Now, there is another psychological explanation to this, which is, when the mind becomes filled with the pride of having acquired knowledge and thinks that it will now see the Supreme Being, then it is very far away from understanding the Supreme, because now the ego has come in. Here, our effort should be to reverse the process and break down the barrier of ego.
Truth is not Scholastic or Intellectual
Sometimes, knowledge also becomes an obstacle to the understanding of the Truth, because Truth should be absolutely clear and simple. It need not be scholastic; it need not be intellectual. And, filled with this knowledge, sometimes one does not have space in the mind to receive a glimpse of the Supreme Being, even if it comes.
There is a story about a professor who went to a great yogi and asked, ‘When will I attain Self-realization?’ And the yogi told him, ‘Sir, you will take at least six to seven years.’ Then the postman, who had come there to deliver letters to the yogi said, ‘Sir, I think I must stop all this work now and keep quiet. I have this feeling of wonderful stillness coming in my heart when I come near you. I don’t know what it is. Whenever I come, I listen when you talk to others – though I have not read any books…. When will I attain that absolute stillness which you talk about?’ The yogi said, ‘Soon, very soon; may be in a few days!’ The professor got very upset. ‘What is this yogi saying? Here I am who has studied everything, and this postman knows nothing. Then how can he attain self– realization in a few days while I need six years!’ When he had cooled down, the yogi said, ‘Sir, it will take me six years to clear the rubbish which you have collected in your memory! When it is gone, the rest is easy!’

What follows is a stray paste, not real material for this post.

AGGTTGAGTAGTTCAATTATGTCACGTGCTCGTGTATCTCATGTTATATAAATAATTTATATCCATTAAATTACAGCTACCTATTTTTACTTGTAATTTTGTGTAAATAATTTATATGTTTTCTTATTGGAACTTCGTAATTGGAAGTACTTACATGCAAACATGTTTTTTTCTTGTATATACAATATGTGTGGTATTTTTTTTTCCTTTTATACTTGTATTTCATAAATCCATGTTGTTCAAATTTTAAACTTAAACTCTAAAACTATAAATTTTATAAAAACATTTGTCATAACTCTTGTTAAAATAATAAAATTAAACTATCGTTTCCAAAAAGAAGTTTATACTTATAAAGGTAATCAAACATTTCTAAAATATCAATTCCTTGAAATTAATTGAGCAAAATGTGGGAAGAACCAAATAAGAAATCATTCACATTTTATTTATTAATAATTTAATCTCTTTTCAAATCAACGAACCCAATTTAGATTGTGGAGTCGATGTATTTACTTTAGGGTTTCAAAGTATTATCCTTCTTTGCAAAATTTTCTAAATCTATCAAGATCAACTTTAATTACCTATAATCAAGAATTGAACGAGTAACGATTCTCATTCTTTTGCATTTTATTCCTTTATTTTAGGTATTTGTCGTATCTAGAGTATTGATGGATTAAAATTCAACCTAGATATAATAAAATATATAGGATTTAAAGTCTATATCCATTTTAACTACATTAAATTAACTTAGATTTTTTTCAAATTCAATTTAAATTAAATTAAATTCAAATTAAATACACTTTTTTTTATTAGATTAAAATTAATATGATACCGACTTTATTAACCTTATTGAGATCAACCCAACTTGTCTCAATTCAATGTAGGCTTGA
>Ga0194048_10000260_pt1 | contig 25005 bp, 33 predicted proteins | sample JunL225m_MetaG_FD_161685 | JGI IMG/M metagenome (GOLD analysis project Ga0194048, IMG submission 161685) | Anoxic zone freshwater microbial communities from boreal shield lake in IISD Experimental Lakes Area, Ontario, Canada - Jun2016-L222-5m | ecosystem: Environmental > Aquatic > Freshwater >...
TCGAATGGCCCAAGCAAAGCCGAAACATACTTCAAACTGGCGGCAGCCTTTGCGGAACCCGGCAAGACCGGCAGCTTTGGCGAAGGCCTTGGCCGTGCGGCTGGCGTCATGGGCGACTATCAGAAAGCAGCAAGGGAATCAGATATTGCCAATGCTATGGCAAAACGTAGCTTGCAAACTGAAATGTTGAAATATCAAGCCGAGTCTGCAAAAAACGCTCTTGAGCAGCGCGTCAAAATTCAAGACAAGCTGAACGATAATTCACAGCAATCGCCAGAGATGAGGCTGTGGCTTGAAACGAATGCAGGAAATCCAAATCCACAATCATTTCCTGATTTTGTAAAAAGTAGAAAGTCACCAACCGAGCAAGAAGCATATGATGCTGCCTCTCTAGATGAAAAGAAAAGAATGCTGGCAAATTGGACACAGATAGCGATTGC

Then there is this famous story about the learned professor who went to the Zen master and said, ‘I have come to understand Zen. Please give me Satori – Zen!’ (The great experience of Zen is Sa-tori). The master said, ‘Sir, first let’s have some tea.’ So he made tea and then poured the tea into a cup. As he poured, the cup became full and started to overflow. The professor exclaimed, ‘The cup is over-flowing!’ The master turned to him and said, ‘So also is your cup Sir. It is overflowing! How can I give you Zen? It is already full, so it is unable to receive anything. First, it has to become empty!’